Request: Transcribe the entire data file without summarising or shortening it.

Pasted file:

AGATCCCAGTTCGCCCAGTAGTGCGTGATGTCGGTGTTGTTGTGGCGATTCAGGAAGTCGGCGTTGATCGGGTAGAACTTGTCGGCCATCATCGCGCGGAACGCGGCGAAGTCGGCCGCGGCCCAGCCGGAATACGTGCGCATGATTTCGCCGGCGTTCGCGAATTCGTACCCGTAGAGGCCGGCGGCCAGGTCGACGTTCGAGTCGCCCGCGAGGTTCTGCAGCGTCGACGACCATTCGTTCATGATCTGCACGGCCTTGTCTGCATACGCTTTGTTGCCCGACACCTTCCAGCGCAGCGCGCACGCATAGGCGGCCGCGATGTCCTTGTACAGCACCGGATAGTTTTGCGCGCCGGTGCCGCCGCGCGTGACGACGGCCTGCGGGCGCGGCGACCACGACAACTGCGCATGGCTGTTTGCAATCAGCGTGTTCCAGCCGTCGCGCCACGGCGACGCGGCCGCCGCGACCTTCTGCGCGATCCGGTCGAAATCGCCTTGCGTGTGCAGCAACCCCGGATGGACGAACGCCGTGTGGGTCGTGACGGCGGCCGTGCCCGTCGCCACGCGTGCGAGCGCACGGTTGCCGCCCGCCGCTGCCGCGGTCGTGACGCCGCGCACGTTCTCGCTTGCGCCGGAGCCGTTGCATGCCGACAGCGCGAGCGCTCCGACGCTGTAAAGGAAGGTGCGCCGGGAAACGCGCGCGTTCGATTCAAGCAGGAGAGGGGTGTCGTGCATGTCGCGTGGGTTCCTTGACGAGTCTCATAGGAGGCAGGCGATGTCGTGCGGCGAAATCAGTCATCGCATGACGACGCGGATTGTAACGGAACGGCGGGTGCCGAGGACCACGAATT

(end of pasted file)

AGATCCCAGTTCGCCCAGTAGTGCGTGATGTCGGTGTTGTTGTGGCGATTCAGGAAGTCGGCGTTGATCGGGTAGAACTTGTCGGCCATCATCGCGCGGAACGCGGCGAAGTCGGCCGCGGCCCAGCCGGAATACGTGCGCATGATTTCGCCGGCGTTCGCGAATTCGTACCCGTAGAGGCCGGCGGCCAGGTCGACGTTCGAGTCGCCCGCGAGGTTCTGCAGCGTCGACGACCATTCGTTCATGATCTGCACGGCCTTGTCTGCATACGCTTTGTTGCCCGACACCTTCCAGCGCAGCGCGCACGCATAGGCGGCCGCGATGTCCTTGTACAGCACCGGATAGTTTTGCGCGCCGGTGCCGCCGCGCGTGACGACGGCCTGCGGGCGCGGCGACCACGACAACTGCGCATGGCTGTTTGCAATCAGCGTGTTCCAGCCGTCGCGCCACGGCGACGCGGCCGCCGCGACCTTCTGCGCGATCCGGTCGAAATCGCCTTGCGTGTGCAGCAACCCCGGATGGACGAACGCCGTGTGGGTCGTGACGGCGGCCGTGCCCGTCGCCACGCGTGCGAGCGCACGGTTGCCGCCCGCCGCTGCCGCGGTCGTGACGCCGCGCACGTTCTCGCTTGCGCCGGAGCCGTTGCATGCCGACAGCGCGAGCGCTCCGACGCTGTAAAGGAAGGTGCGCCGGGAAACGCGCGCGTTCGATTCAAGCAGGAGAGGGGTGTCGTGCATGTCGCGTGGGTTCCTTGACGAGTCTCATAGGAGGCAGGCGATGTCGTGCGGCGAAATCAGTCATCGCATGACGACGCGGATTGTAACGGAACGGCGGGTGCCGAGGACCACGAATT